by Christopher Buckley
Twelve, 304 pp., $24.99
There sat Senator Kennedy of Massachusetts, having commanded his staffers to find the worst on Judge Alito, reading from some objectionable article that Alito hadn't written but which had appeared in a magazine published by a society to which he had once belonged.
Wasn't this proof that Samuel Alito was little better than a Klansman? Alito's wife, seated just behind the nominee, began visibly weeping, so undone was she by the experience of seeing her husband slandered on television. It was left to the twangy Senator Graham of South Carolina (one of Washington's originals, God bless him) to apologize to Mrs. Alito for his colleague's sickening performance.
It takes a talented parodist to parody a parody like that, and Christopher Buckley does the job admirably. Supreme Courtship begins with President Donald Vanderdamp unable to get his Supreme Court nominees past the Judiciary Committee. One formidably qualified nominee is discovered to have written, at age 12, a review of To Kill a Mockingbird for his school paper in which he concluded, "Though the picture is overall OK, it's also kind of boring in other parts." His name forever associated with racism of the most diabolical kind, his nomination goes no further.
The committee chairman, and President Vanderdamp's most hated political enemy, is Senator Dexter Mitchell of Connecticut. Buckley is fortunate that he chose to base this character (if I'm right) not on Kennedy but on another prominent member of the Senate Judiciary Committee, a man who may be the nation's next vice president. Well, you tell me.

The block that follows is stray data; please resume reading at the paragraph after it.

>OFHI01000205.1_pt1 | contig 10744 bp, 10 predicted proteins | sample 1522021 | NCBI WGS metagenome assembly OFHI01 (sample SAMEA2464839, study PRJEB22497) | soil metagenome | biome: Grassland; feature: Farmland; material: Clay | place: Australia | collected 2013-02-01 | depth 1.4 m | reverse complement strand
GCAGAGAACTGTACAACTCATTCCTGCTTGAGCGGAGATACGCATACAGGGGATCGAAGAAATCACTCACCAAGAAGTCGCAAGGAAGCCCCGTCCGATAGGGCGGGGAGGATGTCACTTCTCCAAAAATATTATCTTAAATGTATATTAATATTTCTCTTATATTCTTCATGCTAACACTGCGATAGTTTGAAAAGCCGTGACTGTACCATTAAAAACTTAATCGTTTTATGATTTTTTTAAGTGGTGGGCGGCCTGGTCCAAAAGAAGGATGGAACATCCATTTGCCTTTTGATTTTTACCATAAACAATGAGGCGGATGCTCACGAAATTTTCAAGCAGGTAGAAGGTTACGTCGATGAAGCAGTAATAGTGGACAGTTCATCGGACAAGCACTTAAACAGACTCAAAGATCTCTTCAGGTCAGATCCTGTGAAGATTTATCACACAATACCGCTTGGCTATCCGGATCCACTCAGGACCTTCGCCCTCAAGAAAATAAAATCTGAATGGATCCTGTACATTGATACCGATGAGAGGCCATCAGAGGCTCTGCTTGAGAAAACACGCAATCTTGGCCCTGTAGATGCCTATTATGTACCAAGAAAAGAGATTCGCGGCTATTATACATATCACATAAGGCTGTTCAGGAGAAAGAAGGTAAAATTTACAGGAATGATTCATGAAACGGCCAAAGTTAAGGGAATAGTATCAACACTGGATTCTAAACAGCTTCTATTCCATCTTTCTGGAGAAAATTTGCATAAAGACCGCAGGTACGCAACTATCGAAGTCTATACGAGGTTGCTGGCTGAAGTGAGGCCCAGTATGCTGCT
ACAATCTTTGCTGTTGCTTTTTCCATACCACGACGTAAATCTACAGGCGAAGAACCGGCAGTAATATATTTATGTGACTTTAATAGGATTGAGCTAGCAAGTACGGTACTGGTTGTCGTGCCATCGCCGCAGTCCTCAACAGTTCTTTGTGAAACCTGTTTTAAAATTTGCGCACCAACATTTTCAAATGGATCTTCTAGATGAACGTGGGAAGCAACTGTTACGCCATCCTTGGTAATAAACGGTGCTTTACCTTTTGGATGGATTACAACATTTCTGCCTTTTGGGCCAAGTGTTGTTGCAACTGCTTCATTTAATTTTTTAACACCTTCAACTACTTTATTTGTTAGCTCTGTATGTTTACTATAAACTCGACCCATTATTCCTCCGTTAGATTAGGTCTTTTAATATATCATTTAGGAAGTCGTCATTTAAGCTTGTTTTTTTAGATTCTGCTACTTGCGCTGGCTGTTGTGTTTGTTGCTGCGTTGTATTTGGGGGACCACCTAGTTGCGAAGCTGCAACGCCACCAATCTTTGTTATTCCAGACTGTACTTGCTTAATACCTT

Dexter Mitchell loved--loved--to talk. He uttered his first full sentence at age fourteen months and hadn't stopped since. . . . Once, famously, on his way into a state funeral at the National Cathedral, a reporter for one of the smaller cable TV news channels stepped forward to ask for a brief comment. One hour and fifteen minutes later, Senator Mitchell was still talking as the casket emerged . . . He was good-looking, in a shiny sort of way. He'd had his front teeth capped. They were now so blindingly white that when he bared them, you could almost hear a little tingg! And see a star of light reflect off the incisor. . . . Successive campaign advisors had tried without success to get him to give briefer answers, but nothing had stemmed the logorrheic tide, the tsunami of subordinate clauses and parenthetical asides, the inexorable mudslide of anecdotage. . . . He had run for president three times.
One night, as Vanderdamp watches a reality TV court show called Courtroom Six, he gets the idea to nominate the show's sharp-tongued and sexy star, Judge Pepper Cartwright, to the High Court. Vanderdamp's advisers try to dissuade him, urging him instead to appoint an American Indian called Rainwater; but he insists, and soon Pepper, having agreed, begins her preparation by studying such monumental cases as Nguyen v. Rite-Aid and Gretchen's Frozen Pike v. Milwaukee Block Ice.
Once confirmed--Judge Cartwright, a Texan with a wicked sense of humor, upstages Senator Mitchell in the hearings--her no-nonsense approach to judging cases begins to "grow," as erstwhile conservative justices' views often do, and she very quickly finds herself ruling in favor of, inter alia, a bank robber who failed to murder a deputy because his gun jammed and who has therefore sued the gun manufacturer.